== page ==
Tuesday, March 07, 2006

Livingston Dr. Avondale Estates “ Estate Sale”

This was the third phase of an estate sale I covered in this journal last month. I had missed the second phase held in this small clutter infused bungalow two weeks ago. When I spoke with one of the resellers about phase two I was saddened to find that I had missed what paper collectors had said was one of the best divestments of ephemera they had seen in Atlanta for many years. This phase featured the opening of the shed/workshop behind the home. The shed was nearly the same size as the house. Before I headed to that building I examined some of the multitude of books that covered the walls of one of the bedrooms. Most of the books were political tomes with an emphasis on the Kennedy dynasty. Mixed among the camelotelia were cookbooks, works on religion, dog breeds and military history.

Most of the stuff in the other rooms I had seen on my first visit. I did notice that the Indian figure constructed from yard was no longer wrapped in clear plastic. One new item I found in the bedroom was a plaster school science project depicting the human nasal passage. Much of the homespun Xmas stuff such as Styrofoam snowmen I had seen before was still for sale. Dozens of commemorative plates still hung unsold in the dinning room along with a large framed photograph on an outhouse. On a table in the same room was a structure made of wooden dowels labeled with life’s milestones such as marriage and baptism. In the kitchen a lot of the unopened old cans of beer were no longer on display.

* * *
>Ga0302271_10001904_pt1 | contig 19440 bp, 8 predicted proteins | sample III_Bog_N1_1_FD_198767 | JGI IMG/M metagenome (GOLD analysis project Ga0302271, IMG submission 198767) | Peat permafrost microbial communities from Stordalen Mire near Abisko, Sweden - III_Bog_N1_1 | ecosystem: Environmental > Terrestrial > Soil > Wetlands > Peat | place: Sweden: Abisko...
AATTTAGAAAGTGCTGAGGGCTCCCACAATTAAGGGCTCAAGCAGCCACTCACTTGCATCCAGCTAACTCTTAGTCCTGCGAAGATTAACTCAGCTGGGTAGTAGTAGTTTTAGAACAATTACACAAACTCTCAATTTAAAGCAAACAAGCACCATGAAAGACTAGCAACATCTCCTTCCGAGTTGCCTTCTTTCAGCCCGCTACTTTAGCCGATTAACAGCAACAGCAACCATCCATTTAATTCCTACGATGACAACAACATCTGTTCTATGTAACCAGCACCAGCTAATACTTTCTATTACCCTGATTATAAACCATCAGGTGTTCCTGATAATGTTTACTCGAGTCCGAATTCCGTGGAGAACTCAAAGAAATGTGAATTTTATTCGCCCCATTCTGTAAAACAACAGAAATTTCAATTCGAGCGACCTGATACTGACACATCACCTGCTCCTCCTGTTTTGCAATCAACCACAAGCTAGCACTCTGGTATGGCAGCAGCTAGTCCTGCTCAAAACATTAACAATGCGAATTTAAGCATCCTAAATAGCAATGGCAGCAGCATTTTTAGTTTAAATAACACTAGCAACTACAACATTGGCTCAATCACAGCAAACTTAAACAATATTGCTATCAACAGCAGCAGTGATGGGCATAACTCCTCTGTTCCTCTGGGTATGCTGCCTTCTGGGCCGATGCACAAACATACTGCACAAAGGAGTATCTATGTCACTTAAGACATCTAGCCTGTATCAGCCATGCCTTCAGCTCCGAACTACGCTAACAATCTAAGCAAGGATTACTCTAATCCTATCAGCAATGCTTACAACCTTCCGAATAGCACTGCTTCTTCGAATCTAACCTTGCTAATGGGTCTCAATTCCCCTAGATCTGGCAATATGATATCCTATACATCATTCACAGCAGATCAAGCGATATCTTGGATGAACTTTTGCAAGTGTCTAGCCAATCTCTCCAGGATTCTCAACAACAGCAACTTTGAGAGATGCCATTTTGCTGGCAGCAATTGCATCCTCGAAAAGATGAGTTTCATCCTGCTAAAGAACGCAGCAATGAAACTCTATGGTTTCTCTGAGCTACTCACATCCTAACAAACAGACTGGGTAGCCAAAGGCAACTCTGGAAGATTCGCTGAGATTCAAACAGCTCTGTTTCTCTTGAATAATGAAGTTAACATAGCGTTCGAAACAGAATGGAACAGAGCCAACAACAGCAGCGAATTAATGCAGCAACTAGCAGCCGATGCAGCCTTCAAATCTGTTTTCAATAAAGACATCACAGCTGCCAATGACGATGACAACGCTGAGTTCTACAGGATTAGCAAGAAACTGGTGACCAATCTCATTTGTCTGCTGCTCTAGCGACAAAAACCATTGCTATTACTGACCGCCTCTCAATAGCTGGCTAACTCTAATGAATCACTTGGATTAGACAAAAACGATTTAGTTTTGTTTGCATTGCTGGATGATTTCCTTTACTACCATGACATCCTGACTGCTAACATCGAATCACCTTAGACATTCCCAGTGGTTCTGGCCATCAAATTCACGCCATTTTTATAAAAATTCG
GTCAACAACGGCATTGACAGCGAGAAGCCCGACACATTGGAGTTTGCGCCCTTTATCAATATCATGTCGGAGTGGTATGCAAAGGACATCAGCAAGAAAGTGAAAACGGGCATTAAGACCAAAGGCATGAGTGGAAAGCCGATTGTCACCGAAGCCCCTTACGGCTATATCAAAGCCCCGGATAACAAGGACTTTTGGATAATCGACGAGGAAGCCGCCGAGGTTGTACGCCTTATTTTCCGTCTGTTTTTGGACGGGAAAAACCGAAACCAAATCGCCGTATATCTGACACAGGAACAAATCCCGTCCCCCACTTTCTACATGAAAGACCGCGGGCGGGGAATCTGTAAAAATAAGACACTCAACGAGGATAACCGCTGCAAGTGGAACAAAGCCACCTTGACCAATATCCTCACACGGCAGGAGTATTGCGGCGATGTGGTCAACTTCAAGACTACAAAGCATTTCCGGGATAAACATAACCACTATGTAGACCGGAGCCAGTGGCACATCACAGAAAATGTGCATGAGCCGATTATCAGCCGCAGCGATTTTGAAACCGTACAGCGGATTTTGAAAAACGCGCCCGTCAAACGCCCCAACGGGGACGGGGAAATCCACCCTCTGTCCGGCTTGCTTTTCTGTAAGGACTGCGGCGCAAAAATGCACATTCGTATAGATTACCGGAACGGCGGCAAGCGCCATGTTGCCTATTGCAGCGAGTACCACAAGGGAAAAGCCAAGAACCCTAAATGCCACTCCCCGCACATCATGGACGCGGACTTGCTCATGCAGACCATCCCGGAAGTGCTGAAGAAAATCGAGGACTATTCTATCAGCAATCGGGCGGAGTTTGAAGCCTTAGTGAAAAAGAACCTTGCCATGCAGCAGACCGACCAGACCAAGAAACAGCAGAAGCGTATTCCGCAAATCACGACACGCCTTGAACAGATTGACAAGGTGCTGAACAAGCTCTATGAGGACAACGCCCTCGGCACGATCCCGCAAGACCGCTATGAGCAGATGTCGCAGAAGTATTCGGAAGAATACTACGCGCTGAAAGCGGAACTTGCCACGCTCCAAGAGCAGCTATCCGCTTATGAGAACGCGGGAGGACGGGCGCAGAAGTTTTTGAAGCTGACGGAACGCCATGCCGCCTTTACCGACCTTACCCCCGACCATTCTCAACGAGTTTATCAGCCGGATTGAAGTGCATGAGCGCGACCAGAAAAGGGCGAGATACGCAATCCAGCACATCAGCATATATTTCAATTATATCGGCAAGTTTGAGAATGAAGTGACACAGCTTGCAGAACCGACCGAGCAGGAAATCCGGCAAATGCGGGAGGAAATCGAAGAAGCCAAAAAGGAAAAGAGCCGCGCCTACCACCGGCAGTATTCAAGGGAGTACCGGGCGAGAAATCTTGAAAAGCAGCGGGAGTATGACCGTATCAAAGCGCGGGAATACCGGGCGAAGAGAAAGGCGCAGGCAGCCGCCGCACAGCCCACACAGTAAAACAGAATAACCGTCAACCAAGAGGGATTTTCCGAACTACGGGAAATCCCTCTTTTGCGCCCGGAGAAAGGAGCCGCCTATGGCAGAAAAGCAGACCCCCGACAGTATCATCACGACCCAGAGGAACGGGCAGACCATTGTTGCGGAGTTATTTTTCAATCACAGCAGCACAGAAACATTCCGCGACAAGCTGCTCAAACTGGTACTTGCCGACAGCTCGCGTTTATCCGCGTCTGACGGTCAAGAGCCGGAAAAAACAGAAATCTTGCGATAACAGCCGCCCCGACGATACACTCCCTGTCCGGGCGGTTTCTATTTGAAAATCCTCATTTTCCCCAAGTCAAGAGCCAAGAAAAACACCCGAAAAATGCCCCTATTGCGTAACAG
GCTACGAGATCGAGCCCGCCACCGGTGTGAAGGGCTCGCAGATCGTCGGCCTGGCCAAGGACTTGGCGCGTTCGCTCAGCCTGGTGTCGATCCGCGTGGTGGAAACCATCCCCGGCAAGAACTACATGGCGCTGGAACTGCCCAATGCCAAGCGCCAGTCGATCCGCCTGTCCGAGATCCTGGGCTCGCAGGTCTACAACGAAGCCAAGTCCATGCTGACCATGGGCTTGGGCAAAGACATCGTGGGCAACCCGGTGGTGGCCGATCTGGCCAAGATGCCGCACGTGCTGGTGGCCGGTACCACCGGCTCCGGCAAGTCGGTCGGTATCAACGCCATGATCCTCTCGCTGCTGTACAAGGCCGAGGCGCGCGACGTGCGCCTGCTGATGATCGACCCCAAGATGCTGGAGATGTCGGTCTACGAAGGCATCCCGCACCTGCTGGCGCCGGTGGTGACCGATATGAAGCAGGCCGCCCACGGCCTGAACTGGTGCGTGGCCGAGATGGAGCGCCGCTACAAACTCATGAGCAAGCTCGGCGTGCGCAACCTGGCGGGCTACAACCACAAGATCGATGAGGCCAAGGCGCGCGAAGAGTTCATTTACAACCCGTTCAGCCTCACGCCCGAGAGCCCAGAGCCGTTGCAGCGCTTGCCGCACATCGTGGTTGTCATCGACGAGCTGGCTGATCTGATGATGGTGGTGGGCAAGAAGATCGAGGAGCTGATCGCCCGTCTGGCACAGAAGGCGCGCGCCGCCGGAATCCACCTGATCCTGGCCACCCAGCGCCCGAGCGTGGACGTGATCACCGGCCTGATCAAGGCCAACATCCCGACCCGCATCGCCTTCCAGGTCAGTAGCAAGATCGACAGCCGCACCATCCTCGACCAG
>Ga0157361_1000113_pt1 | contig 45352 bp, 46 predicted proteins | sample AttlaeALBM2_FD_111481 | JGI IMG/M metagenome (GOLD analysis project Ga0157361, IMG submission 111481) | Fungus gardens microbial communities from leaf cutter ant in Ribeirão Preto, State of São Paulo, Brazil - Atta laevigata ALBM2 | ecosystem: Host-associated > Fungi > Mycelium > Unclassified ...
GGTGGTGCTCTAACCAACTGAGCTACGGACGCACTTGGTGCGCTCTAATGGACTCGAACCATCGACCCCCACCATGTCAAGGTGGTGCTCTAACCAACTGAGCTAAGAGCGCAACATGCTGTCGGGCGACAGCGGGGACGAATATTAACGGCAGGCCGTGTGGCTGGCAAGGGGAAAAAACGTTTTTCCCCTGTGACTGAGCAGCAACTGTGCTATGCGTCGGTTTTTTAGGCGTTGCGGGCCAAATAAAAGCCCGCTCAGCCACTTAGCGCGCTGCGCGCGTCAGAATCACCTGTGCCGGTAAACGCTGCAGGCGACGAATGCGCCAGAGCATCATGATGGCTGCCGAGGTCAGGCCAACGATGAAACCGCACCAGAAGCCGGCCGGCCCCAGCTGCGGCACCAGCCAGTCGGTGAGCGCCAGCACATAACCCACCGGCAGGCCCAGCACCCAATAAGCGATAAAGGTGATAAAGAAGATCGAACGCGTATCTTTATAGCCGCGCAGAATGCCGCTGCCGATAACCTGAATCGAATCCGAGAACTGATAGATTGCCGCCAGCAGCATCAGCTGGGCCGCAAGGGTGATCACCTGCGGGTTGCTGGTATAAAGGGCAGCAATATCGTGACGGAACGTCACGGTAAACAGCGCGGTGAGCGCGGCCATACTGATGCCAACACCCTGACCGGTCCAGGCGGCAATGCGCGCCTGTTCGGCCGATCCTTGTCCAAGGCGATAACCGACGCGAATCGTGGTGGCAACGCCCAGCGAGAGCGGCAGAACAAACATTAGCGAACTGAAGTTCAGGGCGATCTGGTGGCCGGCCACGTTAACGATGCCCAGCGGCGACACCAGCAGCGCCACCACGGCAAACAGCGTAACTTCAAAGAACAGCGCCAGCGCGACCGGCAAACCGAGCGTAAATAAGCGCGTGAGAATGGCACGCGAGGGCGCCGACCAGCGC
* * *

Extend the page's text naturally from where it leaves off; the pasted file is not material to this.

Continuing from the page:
2 comments:

Marty Weil said...

Is there more information about what was in the shed in terms of ephemera? It's the hope of discovering such a shed that provides geniune excitement amongst us ephemerists. I hope you'll tell us more about what was found.

Yard Sale Addict said...

As I stated I missed phase two of this sale where the motherlode of ephemera was divested. The resller told me that the estate owners kept everything from their travels. So I presume there was copious amounts of airline information, hotel brochures and info on roadside attractions. The shed the day I visited ontained only old hardwear, tools and working models of gallows.